People inched out of their offices, stunned. We headed for the one house on site that had a television. The gardener, the workers from the farm and housekeeping had found there way there as well. Twelve or 14 of us watched in shock. Frivolous, silly thoughts sometimes popped into my head. I thought it was strangely funny that this was the first time that the full staff had gathered in this setting – to watch television – something we had never done before. Perhaps it was my mind’s defense system, trying to distract me while it processed what my eyes were seeing. We watched in complete, odd silence. When the first tower collapsed I uttered the only word that was spoken that morning in that room – a monosyllabic expletive. The second tower collapsed. There was nothing to say.

    People prepared to leave. I went back to my office. In what was a minor miracle, my sister Penny got through on the phone, calling from Windsor, Ontario. She was crying , worried about my safety. How silly that was I thought. I’m 60 miles from there. People at the drugstore where she worked were also crying. The border at Detroit was closed. F-16’s were patrolling the skies. How silly that was I thought. This is done. Almost 700 miles to the west, in another country, parents were taking their kids out of school. How silly I thought.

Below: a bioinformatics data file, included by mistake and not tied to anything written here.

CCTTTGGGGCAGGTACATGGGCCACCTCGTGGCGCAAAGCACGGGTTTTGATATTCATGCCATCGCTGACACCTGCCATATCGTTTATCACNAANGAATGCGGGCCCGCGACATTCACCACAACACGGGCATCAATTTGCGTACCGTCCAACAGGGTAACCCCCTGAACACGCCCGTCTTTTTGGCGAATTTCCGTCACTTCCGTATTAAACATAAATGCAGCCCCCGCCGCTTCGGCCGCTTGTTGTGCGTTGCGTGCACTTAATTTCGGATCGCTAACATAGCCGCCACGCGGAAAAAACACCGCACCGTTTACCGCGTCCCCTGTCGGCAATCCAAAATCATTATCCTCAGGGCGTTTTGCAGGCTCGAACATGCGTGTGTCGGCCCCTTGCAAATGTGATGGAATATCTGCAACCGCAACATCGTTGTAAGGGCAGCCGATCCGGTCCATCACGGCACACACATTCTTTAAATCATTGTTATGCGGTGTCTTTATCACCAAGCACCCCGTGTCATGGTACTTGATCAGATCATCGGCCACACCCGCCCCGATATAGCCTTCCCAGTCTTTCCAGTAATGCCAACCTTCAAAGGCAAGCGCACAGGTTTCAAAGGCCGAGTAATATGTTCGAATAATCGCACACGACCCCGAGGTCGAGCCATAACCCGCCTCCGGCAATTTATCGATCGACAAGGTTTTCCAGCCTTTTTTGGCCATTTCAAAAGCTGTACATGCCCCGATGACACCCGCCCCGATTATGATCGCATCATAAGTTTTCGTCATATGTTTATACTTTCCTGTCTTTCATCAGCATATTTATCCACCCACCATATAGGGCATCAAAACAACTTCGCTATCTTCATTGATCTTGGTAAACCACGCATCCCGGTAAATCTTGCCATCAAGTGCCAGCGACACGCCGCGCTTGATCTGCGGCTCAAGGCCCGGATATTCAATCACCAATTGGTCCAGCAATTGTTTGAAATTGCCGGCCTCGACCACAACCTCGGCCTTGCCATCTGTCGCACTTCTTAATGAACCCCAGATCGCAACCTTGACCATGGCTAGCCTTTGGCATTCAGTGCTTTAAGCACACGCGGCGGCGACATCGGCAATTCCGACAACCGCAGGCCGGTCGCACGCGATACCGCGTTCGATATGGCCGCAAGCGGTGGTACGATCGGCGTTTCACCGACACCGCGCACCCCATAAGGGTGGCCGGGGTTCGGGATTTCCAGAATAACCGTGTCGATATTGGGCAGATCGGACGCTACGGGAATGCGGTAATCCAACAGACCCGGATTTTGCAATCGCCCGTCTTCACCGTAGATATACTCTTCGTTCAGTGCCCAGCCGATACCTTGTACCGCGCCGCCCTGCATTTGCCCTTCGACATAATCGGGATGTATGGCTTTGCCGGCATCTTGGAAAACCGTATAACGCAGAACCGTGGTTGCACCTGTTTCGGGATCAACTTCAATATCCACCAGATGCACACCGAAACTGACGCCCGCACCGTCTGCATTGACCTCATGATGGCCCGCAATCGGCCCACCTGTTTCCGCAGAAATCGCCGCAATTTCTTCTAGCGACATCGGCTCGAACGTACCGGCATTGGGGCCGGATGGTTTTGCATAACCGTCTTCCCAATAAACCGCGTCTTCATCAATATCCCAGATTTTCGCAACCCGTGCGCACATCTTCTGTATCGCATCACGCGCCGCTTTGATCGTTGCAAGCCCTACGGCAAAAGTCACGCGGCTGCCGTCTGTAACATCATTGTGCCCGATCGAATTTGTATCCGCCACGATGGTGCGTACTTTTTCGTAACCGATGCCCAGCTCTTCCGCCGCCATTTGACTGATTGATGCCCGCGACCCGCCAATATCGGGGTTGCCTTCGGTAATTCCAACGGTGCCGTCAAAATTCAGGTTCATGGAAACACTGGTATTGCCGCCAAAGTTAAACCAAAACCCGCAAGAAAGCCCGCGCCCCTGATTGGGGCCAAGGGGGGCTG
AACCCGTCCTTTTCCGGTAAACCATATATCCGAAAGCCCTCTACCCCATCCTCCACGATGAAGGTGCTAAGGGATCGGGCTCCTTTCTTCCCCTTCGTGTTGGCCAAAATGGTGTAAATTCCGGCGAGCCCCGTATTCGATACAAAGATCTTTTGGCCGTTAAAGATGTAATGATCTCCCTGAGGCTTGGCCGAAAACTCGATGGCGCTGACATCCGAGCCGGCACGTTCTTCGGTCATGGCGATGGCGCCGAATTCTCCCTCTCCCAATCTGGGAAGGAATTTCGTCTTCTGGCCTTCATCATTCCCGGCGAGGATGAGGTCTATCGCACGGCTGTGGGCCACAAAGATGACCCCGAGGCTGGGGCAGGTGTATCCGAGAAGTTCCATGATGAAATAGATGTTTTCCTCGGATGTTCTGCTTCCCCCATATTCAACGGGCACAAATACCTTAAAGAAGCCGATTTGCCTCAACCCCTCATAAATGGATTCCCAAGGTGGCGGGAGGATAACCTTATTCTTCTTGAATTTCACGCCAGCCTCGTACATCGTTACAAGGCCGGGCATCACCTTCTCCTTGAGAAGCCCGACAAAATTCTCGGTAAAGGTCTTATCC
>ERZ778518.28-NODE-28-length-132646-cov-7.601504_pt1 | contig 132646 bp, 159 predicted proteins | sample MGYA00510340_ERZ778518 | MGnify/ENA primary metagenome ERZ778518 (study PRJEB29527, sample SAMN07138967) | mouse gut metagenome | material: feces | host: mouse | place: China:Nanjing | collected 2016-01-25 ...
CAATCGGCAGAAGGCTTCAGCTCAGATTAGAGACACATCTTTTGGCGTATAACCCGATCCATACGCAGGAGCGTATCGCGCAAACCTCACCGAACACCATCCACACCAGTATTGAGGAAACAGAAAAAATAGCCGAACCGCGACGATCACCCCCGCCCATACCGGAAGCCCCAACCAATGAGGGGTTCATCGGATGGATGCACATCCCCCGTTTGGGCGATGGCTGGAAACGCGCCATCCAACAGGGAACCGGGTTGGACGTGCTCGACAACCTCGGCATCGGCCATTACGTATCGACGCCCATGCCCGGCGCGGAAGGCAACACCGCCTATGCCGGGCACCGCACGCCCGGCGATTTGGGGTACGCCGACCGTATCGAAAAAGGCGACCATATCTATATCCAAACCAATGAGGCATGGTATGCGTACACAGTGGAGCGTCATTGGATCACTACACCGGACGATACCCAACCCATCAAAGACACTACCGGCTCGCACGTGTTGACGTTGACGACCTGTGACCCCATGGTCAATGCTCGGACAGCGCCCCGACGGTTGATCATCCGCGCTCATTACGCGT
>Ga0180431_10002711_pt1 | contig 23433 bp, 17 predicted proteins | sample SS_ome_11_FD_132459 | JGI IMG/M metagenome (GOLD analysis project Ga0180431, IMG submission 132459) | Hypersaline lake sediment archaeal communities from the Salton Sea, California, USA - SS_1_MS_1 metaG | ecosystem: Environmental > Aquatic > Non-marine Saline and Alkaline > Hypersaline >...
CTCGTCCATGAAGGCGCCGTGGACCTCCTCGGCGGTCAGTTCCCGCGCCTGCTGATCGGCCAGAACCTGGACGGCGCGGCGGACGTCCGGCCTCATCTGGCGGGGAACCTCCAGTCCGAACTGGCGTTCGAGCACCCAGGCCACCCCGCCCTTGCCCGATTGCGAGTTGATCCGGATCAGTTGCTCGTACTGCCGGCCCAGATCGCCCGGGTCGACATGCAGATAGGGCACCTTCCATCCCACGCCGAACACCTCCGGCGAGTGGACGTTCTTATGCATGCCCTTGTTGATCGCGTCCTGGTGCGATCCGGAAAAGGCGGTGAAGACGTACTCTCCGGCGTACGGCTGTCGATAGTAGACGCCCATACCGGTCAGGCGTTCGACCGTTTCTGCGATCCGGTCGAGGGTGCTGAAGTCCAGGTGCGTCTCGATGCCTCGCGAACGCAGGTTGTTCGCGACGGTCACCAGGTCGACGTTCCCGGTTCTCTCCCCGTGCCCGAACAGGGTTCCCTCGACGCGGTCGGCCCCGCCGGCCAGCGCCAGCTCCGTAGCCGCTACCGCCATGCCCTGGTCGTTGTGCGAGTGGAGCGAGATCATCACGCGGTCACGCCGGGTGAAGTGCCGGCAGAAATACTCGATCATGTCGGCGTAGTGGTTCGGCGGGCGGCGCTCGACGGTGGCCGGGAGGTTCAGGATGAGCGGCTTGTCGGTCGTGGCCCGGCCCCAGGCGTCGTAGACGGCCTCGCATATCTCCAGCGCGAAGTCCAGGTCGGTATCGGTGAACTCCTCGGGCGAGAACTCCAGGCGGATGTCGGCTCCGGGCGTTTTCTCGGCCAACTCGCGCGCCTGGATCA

My wife – who also worked at Glynwood – and I left to pick up my step-daughter Julia at O’Neill High School in Highland Falls. We didn’t say much if anything on the way there. I felt OK until we got to Bear Mountain Bridge. There was bumper to bumper traffic heading home across the bridge, traveling east. The bridge and the approach to it from the Palisades were jammed. I had never seen that before. It hit me. We were the only car going west across the bridge. It felt very very wrong to be going in that direction. I felt shaken. We were not safe.

    The kids at the school had been told next to nothing. Rumours were rampant. I was surprised how calm it was inside. More a feeling of light confusion, an unexplained day off school. Not panic, fear or disbelief.